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Transforming Schooling via the 2010 National Educational Technology Plan

Date: June, 2010
Author: Chris Dede
Affiliation: Teachers College Record
Keywords: Government


In his article "Transforming Schooling via the 2010 National Educational Technology Plan", Chris Dede discusses his involvement with the U.S. Department of Education's 2010 National Educational Technology Plan which provides a pathway towards developing a 21st century model of formal education to replace industrial-era schooling. Dede explains how a new structure for education is required in order for American students to be able to compete in the 21st Century knowledge-based global economy. As a member of the 15-person technical working group that helped to develop the draft, Dede attests to the long hours of work that went into developing a comprehensive analysis. This is not a narrow, tactical plan for technology investments that aid industrial-era schooling, "but a strategic vision of a redesigned K-20 formal educational system that leverages current technologies to implement sophisticated learning, teaching, and assessment anyplace and anytime, lifelong and lifewide." (Dede)

According to Dede, in terms of redesigning the formal educational system, the heart of the plan lies in teaching. The benefits of modern technology can support a broader spectrum of roles involving "teaching" beyond the walls of the school. This teaching outside of the school includes parents, museum and library staff, community members, and older peers as "educators" who collaborate with teachers in achieving equity and excellence.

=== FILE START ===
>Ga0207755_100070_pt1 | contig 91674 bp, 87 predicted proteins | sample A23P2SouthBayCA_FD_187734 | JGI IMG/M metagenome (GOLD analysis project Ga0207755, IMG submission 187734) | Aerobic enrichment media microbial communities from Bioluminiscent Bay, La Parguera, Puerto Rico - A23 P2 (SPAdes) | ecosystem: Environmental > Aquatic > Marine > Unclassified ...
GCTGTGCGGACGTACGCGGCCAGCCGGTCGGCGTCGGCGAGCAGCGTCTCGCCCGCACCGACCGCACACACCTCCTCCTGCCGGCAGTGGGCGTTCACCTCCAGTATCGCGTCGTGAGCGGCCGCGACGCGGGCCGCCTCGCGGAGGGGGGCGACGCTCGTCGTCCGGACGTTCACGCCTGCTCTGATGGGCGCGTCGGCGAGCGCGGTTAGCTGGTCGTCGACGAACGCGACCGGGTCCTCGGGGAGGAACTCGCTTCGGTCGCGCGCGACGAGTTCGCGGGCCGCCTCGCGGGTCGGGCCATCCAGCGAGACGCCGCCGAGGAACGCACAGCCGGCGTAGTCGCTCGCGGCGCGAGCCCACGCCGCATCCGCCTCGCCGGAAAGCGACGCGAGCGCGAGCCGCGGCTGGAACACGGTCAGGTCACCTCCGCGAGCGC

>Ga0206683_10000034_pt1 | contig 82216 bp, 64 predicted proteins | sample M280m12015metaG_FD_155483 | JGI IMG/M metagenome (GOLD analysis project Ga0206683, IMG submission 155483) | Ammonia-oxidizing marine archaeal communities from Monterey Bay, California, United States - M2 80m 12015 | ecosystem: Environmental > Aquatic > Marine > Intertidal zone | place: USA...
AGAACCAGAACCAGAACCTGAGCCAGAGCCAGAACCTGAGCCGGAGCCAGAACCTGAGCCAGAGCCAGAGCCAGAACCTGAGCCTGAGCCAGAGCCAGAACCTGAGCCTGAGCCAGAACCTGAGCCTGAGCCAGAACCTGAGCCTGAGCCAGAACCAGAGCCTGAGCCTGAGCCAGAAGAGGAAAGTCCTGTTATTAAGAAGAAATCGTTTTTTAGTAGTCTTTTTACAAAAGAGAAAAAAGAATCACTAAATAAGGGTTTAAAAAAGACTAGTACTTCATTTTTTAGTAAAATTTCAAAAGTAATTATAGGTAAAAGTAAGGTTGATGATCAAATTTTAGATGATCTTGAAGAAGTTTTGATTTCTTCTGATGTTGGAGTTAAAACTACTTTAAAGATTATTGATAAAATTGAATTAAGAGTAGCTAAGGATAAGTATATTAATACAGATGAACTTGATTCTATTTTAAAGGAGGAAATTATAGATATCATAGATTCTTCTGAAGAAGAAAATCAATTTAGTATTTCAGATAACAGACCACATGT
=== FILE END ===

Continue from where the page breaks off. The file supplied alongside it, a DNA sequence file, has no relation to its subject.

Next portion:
Dede likens this spectrum of teaching responsibilities to the heath care system. While life expectancy has increased remarkably over the past century due to advances in the health care field itself, it is also the various types of public health roles distributed through society that help people learn to embrace wellness behaviors and to lead healthy lifestyles. The public sector's responsibility in the health and well being of its people has had a dramatic effect. We need to think more broadly and technology enables us to do that; as Dede argues: "Applying modern technologies, a comparably distributed system of teaching/learning could complement education in schools with 'educator' roles throughout children's lives." Though distributed education is not a new concept, the National Technology Plan illustrates how we now have the technology capability to fully support and actualize this endeavor.

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